Recent studies indicate that for every person born in America, there are more than 40 cats and 15 dogs. Understanding the importance of spaying or neutering your pet can do more than help regulate the pet population: spay and neuter procedures could also spare pets from cancer and urinary tract infections. Every year, local and state governments spend millions to control stray animals; owners are advised to return unwanted pets to local animal shelters for both pet and public safety.
Surprisingly, pets are at risk for breast cancer, prostate cancer, urinary tract diseases, and other forms of cancer. Neutering a puppy at a dog vet clinic is a procedure best performed at the age of two months, or when the puppy reaches approximately three pounds. Cats are also best spayed or neutered at two months or at the weight of two pounds, and veterinary experts agree that allowing a pet to breed before spaying is not always a workable solution.
Dogs who produce even one litter retain the same risk for cancer as unspayed pets. For pet safety, a dog vet clinic would recommend spaying when the dog is still a puppy. Shorter recovery times for puppies that are either spayed or neutered have dog owners thinking twice about breeding their pets. In the event that owners cannot be found for even a single litter of puppies, dog owners may find themselves with a much higher spaying and neutering bill at their local dog vet clinic.
Owners of thoroughbred dogs who are considering breeding their dogs should also know current statistics: out of the more than 7 million dogs who are currently in animal shelters, about one in four has a pedigree. More than 3 million dogs are euthanized every year; breeding thoroughbred dogs may seem lucrative, but sometimes finding owners for puppies can be difficult.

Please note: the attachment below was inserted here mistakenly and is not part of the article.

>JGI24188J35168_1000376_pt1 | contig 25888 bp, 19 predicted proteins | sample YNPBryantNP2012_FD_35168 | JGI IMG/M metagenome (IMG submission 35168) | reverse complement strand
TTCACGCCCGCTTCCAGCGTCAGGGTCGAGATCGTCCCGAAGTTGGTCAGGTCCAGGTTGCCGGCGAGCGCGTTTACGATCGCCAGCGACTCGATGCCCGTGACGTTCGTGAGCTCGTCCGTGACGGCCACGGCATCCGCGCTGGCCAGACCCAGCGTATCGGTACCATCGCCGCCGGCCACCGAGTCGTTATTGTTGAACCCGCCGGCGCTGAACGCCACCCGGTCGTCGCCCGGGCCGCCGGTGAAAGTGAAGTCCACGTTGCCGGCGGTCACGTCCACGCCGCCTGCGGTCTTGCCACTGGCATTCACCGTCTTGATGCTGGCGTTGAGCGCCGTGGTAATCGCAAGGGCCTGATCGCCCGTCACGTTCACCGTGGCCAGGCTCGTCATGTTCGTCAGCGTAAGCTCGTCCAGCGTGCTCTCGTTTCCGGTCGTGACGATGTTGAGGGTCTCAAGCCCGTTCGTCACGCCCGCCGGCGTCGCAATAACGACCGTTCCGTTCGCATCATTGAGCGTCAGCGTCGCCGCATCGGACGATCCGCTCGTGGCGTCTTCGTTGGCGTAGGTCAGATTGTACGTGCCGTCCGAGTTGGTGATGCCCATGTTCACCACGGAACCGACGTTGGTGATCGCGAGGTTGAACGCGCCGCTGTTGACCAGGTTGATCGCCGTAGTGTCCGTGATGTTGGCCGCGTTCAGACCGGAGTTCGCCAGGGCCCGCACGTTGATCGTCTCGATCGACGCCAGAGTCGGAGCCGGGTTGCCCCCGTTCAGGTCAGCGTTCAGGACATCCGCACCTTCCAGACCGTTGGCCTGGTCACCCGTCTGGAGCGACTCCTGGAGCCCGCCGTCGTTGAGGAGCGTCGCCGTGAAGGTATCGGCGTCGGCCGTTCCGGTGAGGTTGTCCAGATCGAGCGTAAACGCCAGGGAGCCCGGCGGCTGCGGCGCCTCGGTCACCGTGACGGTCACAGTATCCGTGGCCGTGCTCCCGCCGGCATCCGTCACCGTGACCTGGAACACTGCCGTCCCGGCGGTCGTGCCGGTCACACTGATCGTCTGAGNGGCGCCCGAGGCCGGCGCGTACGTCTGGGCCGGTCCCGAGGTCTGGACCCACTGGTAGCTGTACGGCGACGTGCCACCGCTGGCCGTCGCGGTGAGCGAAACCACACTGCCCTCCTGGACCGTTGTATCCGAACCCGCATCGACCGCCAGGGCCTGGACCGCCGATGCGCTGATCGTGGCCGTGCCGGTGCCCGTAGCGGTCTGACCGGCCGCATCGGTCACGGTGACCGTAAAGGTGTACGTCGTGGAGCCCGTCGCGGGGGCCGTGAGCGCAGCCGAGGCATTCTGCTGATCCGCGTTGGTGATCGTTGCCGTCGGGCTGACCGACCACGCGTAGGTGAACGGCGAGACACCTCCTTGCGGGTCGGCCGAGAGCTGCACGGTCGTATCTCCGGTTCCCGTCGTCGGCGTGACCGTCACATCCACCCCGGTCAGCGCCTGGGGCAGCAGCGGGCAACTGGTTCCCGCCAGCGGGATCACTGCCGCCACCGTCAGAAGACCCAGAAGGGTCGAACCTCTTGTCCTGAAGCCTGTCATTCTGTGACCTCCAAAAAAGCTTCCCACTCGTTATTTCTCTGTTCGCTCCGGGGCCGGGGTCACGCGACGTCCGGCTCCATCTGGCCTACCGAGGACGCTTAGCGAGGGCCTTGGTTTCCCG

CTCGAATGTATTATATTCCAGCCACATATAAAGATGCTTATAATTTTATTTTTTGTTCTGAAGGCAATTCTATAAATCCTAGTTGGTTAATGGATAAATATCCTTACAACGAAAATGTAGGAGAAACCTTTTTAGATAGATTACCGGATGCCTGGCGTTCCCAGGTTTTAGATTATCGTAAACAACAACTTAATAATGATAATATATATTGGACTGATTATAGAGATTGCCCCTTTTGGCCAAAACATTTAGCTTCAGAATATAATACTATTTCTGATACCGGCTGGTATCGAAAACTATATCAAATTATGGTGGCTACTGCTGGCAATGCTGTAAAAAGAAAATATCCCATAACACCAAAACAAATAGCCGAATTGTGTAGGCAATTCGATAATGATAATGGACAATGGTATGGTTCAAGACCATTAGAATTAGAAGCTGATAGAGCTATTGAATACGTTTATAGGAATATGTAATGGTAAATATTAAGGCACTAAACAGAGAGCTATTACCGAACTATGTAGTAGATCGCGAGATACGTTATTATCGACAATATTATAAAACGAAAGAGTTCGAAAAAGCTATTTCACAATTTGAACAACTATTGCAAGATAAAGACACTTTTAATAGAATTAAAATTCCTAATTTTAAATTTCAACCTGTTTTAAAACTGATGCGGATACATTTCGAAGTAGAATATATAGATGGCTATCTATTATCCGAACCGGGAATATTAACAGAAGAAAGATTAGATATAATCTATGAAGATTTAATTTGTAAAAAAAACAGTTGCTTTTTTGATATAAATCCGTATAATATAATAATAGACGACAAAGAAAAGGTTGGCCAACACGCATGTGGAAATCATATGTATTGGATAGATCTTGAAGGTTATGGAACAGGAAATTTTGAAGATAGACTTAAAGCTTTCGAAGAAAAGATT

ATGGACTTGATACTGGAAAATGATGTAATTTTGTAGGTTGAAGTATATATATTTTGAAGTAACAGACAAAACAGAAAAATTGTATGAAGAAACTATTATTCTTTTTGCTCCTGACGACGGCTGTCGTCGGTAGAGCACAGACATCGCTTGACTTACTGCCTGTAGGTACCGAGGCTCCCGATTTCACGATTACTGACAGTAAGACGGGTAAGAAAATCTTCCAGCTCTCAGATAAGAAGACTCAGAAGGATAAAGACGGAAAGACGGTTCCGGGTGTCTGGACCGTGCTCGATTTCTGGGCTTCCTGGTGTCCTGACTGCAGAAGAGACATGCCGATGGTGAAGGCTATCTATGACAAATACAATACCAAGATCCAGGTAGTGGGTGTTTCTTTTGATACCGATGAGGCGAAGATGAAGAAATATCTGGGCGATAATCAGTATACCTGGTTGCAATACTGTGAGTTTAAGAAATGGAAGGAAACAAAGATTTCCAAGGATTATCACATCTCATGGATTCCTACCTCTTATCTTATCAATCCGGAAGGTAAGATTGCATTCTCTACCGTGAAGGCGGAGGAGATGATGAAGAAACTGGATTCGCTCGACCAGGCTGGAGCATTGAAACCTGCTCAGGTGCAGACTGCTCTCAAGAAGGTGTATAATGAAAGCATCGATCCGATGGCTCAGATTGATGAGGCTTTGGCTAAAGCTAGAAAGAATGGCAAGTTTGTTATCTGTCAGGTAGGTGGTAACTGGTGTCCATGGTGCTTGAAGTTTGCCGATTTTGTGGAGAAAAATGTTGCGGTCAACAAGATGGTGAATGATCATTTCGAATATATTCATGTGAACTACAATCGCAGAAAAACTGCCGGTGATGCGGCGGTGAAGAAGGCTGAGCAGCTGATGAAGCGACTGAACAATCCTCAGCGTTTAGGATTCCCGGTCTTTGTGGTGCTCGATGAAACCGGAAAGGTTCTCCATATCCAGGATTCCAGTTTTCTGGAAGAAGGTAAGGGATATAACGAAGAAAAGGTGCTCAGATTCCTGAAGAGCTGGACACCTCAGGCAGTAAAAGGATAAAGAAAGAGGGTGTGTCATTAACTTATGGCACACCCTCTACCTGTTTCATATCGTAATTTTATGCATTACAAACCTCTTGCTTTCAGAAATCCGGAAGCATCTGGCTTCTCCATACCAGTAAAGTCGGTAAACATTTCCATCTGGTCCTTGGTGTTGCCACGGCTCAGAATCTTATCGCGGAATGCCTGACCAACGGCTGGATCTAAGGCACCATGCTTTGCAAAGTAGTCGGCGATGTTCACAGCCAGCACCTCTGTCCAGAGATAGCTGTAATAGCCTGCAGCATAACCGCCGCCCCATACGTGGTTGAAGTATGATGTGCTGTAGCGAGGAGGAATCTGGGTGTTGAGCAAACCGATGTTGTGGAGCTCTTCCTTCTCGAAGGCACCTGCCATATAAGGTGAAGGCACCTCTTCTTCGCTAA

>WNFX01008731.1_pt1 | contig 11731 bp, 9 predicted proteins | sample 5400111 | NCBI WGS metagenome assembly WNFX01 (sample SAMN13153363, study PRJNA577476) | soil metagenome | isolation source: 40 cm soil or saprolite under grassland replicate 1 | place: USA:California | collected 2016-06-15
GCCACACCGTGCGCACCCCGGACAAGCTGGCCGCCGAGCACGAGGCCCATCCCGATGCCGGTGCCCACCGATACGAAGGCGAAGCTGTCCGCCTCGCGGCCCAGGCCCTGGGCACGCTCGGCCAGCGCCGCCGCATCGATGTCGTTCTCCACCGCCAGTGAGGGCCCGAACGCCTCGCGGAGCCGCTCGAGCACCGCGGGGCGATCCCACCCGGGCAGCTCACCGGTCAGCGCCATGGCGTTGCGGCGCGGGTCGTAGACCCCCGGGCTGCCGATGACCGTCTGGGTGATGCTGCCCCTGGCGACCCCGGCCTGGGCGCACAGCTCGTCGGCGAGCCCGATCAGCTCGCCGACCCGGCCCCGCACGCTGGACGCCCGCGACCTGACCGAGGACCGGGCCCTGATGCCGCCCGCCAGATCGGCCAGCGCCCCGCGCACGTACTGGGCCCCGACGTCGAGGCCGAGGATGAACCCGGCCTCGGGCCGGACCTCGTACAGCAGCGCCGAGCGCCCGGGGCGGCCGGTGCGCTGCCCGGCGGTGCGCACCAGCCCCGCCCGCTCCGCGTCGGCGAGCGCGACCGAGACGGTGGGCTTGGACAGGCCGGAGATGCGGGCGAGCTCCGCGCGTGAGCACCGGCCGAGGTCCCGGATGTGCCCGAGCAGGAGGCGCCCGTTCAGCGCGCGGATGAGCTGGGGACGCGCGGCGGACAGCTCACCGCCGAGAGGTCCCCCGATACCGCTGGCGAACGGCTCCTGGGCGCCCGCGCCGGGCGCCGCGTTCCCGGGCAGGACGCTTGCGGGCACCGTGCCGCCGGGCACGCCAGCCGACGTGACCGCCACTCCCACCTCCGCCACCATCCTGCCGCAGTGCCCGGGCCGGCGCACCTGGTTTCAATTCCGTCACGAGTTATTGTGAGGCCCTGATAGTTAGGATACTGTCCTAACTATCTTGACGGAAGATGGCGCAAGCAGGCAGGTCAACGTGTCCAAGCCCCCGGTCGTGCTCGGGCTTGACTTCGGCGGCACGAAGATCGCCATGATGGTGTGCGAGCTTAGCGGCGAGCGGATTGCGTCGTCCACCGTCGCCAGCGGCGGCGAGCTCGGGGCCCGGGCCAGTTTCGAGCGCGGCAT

Experts also report that pets that are spayed and neutered have a lower risk of developing aggression and other unmanageable behavioral issues. Every dog is different, but some male dogs can benefit from being neutered as puppies. Runaway dogs may roam miles in their attempts to find a mate, and dogs that are used to being in doors may find that the outside world is much more dangerous to navigate.
Curtailing male cats’ tendency to spray their territories is also a compelling reason for neutering: cat spray can sink into walls, carpets, and bed linens. The money spent on neutering can prevent long-term spending on odor removal; cat spraying behaviors can be extremely difficult to regulate and change. Owners who skip neutering male house cats may discover that it is best to leave them outdoors.
Spaying and neutering pets can be an important decision for pet health as well as for owners’ comfort. Long-term pet ownership can help alleviate depression and anxiety in owners, and there are millions of dogs and cats at animal shelters that need to be adopted. Instead of buying a pet from a store, pet lovers may find that they can become a “forever family” for an older dog or cat that could use a helping hand.
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